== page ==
Chapter OneTHAT THING WE DO
You, my friend . are a worshiper!
There, I said it.
Every day, all day long, everywhere you go, you worship.
It's what you do. It's who you are.
So if by chance you have only a few seconds to check out
this book, that's what it's all about. We all are worshipers, created
to bring pleasure and glory to the God who made us.
I don't know whether or not you consider yourself a
"worshiping" kind of person, but you cannot help but worship-something.
It's what you were made to do.
Should you for some reason choose not to give God
what He desires, you'll still worship something-exchanging
the Creator for something He has created.
WHATEVER'S WORTH MOST
Think of it this way: Worship is simply about value. The simplest
definition I can give is this: Worship is our response to
what we value most.
That's why worship is that thing we all do. It's what we're
all about on any given day. Because worship is about saying,
"This person, this thing, this experience (this whatever) is
what matters most to me . it's the thing I put first in my life."
That "thing" might be a relationship. A dream. Friends.
Status. Stuff. A name. Some kind of pleasure. Whatever name
you put on it, this thing or person is what you've concluded
in your heart is worth most to you. And whatever is worth
most to you is-you guessed it-what you worship.
Worship tells us what we value most. As a result, worship
determines our actions, becoming the driving force for all we do.
And we're not just talking about the religious crowd.
Christians. The churchgoer among us. We're talking about everybody
on planet earth . a multitude of souls proclaiming with
every breath what is worthy of their affection, their attention, their
allegiance. Proclaiming with every step what it is they worship.
Some of us attend the church on the corner, professing
to worship the Living God above all. Others who rarely step
inside the church doors would say worship isn't a part of
their lives because they aren't "religious." But everybody has
an altar. And every altar has a throne.
So how do you know where and what you worship?
It's easy. You simply follow the trail of your time, your
affection, your energy, your money, and your loyalty. At the
end of that trail you'll find a throne; and whatever, or
whomever, is on that throne is what's of highest value to you.
On that throne is what you worship.
Sure, not too many of us walk around saying, "I worship
my stuff. I worship my Xbox. I worship my job. I worship this
pleasure. I worship her. I worship my body. I worship me!"
But the trail never lies. We may say we value this thing
or that thing more than any other, but the volume of our
actions speaks louder than our words.
In the end, our worship is more about what we do than
what we say.
Worship is the activity of the human soul.
So not only do all people worship, but they worship all the
time. Worship isn't just a Sunday thing. It's an all-the-time thing.
Right now, all around you, people of all shapes and sizes,
people of every age and purpose are worshiping-continually
making decisions based on what they value most.
Worship happens everywhere . all day long.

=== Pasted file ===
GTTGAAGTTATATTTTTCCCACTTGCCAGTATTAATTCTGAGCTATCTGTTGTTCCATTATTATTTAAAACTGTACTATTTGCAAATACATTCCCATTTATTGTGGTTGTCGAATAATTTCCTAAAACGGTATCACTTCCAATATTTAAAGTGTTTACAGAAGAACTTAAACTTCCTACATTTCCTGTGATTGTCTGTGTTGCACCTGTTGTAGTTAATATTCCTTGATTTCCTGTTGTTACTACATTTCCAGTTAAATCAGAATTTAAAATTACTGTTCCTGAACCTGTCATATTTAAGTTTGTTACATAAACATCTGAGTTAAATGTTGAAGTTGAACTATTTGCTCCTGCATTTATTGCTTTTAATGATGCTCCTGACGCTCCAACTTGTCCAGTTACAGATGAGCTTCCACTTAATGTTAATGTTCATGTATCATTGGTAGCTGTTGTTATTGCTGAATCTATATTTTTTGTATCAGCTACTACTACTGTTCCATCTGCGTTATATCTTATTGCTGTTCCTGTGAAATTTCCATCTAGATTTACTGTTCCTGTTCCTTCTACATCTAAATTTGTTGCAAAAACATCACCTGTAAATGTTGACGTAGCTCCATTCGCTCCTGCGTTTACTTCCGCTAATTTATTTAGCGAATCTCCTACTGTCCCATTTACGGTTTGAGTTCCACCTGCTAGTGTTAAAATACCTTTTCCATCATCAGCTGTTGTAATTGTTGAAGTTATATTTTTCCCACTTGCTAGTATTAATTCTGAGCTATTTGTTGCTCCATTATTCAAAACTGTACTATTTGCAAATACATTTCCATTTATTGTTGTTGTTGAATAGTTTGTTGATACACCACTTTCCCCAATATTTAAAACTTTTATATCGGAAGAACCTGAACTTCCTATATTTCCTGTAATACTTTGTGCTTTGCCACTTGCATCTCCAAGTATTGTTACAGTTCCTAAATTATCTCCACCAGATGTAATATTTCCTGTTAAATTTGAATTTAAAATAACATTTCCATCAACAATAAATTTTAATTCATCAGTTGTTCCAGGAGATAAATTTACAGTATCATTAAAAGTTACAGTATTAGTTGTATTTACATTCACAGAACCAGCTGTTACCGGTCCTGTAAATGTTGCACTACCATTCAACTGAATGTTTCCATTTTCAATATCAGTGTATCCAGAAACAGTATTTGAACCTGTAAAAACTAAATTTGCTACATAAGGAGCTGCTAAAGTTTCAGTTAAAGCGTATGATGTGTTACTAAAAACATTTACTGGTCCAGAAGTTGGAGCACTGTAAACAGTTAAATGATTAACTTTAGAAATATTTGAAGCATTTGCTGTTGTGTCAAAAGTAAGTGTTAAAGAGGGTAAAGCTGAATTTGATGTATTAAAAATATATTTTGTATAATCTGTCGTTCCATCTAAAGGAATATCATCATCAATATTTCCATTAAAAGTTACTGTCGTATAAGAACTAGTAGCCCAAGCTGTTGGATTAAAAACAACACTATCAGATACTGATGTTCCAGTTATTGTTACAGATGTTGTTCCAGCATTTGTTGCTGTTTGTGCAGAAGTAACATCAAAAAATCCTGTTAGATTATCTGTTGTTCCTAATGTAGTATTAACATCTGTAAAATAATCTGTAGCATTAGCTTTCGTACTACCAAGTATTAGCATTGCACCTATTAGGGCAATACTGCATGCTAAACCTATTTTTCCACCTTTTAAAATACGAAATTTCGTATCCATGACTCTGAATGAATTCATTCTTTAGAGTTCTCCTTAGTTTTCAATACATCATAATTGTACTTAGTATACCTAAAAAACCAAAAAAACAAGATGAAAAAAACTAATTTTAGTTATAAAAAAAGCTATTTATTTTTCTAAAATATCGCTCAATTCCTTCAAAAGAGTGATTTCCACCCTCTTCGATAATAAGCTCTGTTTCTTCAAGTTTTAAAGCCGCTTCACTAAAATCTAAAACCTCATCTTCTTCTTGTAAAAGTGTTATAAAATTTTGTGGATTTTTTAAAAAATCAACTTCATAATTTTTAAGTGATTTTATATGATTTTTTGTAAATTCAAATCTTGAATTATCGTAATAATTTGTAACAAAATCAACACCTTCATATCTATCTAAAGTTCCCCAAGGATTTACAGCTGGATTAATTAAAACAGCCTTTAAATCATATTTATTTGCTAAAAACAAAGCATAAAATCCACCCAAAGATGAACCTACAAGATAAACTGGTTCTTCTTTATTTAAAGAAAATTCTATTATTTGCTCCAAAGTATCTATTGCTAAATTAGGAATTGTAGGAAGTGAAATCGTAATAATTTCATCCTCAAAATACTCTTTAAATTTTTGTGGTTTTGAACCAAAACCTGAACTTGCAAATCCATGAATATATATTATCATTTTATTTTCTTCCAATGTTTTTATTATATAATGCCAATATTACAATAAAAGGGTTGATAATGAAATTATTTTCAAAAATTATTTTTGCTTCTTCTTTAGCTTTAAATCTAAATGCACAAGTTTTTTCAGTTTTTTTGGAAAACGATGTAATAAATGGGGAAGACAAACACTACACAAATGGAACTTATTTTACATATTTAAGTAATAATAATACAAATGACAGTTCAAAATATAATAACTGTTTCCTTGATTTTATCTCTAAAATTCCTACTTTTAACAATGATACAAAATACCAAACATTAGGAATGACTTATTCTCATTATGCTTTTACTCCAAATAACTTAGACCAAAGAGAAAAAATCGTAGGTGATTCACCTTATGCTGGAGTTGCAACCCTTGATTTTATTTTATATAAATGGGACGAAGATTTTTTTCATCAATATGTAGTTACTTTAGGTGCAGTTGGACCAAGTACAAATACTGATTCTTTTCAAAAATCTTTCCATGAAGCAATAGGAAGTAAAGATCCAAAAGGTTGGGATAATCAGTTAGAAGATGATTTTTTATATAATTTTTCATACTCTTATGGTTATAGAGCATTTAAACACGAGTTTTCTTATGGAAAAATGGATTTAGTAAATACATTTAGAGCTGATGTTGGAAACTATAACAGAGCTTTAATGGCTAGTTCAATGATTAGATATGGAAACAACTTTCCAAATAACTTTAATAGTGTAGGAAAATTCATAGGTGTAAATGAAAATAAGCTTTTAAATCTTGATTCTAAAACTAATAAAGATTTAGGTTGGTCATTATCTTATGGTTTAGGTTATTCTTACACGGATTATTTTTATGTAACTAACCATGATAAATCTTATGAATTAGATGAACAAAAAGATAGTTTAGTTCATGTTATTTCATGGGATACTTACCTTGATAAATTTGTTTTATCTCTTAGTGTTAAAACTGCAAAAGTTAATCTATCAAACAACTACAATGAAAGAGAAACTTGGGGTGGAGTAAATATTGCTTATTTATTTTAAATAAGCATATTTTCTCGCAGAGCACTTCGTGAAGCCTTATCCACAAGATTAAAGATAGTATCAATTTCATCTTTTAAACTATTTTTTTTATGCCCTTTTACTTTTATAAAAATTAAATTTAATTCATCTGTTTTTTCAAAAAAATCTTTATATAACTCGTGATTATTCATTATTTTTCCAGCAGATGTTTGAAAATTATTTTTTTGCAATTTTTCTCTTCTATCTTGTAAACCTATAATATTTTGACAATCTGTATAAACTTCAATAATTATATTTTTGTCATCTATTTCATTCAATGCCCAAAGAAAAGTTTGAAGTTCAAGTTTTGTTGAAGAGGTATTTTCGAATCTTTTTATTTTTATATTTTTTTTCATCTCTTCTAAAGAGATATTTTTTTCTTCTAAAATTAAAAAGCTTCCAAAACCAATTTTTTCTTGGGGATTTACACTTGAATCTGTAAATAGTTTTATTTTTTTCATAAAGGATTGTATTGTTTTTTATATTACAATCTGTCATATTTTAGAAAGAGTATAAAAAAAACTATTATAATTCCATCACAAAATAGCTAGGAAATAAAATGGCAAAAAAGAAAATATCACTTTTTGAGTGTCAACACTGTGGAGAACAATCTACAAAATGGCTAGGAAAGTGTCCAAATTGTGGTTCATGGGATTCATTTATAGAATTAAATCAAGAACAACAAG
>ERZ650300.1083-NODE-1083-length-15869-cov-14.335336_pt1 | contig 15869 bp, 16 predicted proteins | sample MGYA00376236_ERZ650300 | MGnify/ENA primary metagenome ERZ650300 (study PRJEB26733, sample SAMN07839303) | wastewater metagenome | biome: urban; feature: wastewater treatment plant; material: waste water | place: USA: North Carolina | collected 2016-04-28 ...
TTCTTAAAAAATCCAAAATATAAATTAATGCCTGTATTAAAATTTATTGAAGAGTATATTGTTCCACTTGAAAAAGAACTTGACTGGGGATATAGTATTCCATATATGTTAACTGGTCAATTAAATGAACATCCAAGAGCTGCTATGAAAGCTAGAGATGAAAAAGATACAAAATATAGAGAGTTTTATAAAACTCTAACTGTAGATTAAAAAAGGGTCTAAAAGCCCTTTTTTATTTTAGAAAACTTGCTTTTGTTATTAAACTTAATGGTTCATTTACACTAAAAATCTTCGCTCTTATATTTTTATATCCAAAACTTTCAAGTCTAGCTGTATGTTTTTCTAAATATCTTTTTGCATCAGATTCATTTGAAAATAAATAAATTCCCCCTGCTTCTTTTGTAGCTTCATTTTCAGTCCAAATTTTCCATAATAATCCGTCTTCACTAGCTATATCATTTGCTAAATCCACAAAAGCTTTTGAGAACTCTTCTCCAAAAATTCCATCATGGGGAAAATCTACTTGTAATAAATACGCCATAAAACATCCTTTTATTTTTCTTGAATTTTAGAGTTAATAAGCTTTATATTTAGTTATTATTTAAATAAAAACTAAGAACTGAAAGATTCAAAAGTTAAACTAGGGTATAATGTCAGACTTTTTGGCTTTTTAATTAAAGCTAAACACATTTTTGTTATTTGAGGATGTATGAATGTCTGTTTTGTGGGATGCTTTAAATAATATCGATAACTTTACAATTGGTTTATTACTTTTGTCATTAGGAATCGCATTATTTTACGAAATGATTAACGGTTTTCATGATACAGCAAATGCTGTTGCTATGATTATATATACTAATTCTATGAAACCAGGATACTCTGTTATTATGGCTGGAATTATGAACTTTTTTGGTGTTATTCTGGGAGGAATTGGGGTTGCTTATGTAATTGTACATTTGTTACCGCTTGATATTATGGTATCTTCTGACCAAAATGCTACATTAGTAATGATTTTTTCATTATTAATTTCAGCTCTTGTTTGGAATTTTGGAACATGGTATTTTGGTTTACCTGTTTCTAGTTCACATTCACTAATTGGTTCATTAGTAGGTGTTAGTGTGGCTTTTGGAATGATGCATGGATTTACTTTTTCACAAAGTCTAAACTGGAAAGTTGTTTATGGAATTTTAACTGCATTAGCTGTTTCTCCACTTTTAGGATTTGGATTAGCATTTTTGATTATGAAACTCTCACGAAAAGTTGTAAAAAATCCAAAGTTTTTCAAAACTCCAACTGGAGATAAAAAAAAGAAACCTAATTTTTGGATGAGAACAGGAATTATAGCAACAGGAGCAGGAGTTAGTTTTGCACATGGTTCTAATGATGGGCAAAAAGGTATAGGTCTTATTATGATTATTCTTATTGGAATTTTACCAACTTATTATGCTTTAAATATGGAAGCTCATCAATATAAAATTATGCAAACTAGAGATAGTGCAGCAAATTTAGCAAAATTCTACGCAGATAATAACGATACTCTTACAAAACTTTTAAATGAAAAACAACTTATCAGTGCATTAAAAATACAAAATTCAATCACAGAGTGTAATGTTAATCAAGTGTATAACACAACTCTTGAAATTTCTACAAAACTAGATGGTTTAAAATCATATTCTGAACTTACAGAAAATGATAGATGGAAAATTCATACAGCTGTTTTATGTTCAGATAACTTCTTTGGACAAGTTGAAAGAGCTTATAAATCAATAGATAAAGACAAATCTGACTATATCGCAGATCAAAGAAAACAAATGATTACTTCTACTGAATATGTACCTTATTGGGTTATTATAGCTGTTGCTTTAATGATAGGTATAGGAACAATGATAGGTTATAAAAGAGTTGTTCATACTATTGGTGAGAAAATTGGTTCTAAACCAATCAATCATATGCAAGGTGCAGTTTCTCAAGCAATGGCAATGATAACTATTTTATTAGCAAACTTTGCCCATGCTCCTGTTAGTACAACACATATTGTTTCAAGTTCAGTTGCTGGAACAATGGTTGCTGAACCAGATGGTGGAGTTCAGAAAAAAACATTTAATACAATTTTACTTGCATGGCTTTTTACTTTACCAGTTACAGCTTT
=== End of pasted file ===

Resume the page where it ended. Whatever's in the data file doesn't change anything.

In fact, some of the purest forms of worship are found
outside the walls of the church and have no reference to the
God of all creation. All you have to do is drop in on a concert
at the local arena or go to a sporting event at a nearby
stadium to see amazing worship. People are going for it, lifting
their hands, shouting like crazy, staking their claim,
standing in awe, declaring their allegiance. Interestingly, these
venues are filled with the same forms of worship mentioned
in the pages of God's Word-the same expressions of worship
that God desires and deserves.
A while back, watching an interview Oprah was doing
with Michael Jackson in the prime of his career, I was stunned
with the reality of this truth. What I witnessed as she showed
a video clip of people responding to him in concert settings
around the world absolutely floored me. Talk about amazing
In multiple cultures, mobs of people numbering into the
hundreds of thousands were glued as one to his every
move. On every continent they gathered like an army, waving
their hands in the air. Some fell to their knees. Others
strained with outstretched hands, hoping for a brief touch
from his. Seared in my mind is the image of one young girl
with a look on her face of total awe.
I couldn't believe it. What I was watching was some of
the most intense worship I'd ever seen . anywhere. Far more
"full-on" than much of what I'd experienced inside the church.
And for what? Granted, Michael Jackson is a living legend
when it comes to entertainment, but he's not a great
god. Not even close. Yet the worship was phenomenal,
demonstrating the God-given capacity for adoration that is
rooted in the soul of every man.
And you can see it when your favorite band plays, or
your favorite team. People naturally doing the thing it seems
we were all created to do.
In the same way, we all (you and me) worship something all
the time. And you know what? We're really good at it.
If you think about it, history has known no shortage of
worship. The timeline of mankind is littered with trillions of
little idols. Every culture, every corner of earth, every age has
had its gods. Just circle the globe and watch for worship.
Study the great civilizations and explore their temples.
The compelling question for me is, "Why?" Why do we